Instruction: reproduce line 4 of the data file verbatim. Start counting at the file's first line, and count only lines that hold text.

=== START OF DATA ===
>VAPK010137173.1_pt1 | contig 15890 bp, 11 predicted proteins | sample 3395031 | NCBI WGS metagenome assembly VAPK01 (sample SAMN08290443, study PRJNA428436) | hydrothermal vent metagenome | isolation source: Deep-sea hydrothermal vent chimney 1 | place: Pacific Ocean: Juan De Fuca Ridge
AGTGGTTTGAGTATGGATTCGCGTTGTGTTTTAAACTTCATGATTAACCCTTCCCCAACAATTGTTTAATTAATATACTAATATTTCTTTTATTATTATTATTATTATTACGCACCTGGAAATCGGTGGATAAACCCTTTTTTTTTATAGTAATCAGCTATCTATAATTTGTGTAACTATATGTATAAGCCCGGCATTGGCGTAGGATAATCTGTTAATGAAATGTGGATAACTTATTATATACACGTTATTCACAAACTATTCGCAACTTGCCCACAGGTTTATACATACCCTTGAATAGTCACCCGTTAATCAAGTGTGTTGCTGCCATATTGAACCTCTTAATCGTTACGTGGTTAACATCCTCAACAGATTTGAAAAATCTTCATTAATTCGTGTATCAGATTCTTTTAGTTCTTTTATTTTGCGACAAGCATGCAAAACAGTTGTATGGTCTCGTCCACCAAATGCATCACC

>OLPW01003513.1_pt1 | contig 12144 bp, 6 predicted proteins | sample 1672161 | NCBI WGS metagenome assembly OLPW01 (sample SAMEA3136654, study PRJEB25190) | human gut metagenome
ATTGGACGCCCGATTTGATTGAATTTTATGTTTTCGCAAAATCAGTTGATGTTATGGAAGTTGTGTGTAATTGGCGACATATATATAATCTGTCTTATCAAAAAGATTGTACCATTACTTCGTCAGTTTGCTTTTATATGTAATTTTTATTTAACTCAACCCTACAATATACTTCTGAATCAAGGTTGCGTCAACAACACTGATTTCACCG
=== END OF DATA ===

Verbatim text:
ATTGGACGCCCGATTTGATTGAATTTTATGTTTTCGCAAAATCAGTTGATGTTATGGAAGTTGTGTGTAATTGGCGACATATATATAATCTGTCTTATCAAAAAGATTGTACCATTACTTCGTCAGTTTGCTTTTATATGTAATTTTTATTTAACTCAACCCTACAATATACTTCTGAATCAAGGTTGCGTCAACAACACTGATTTCACCG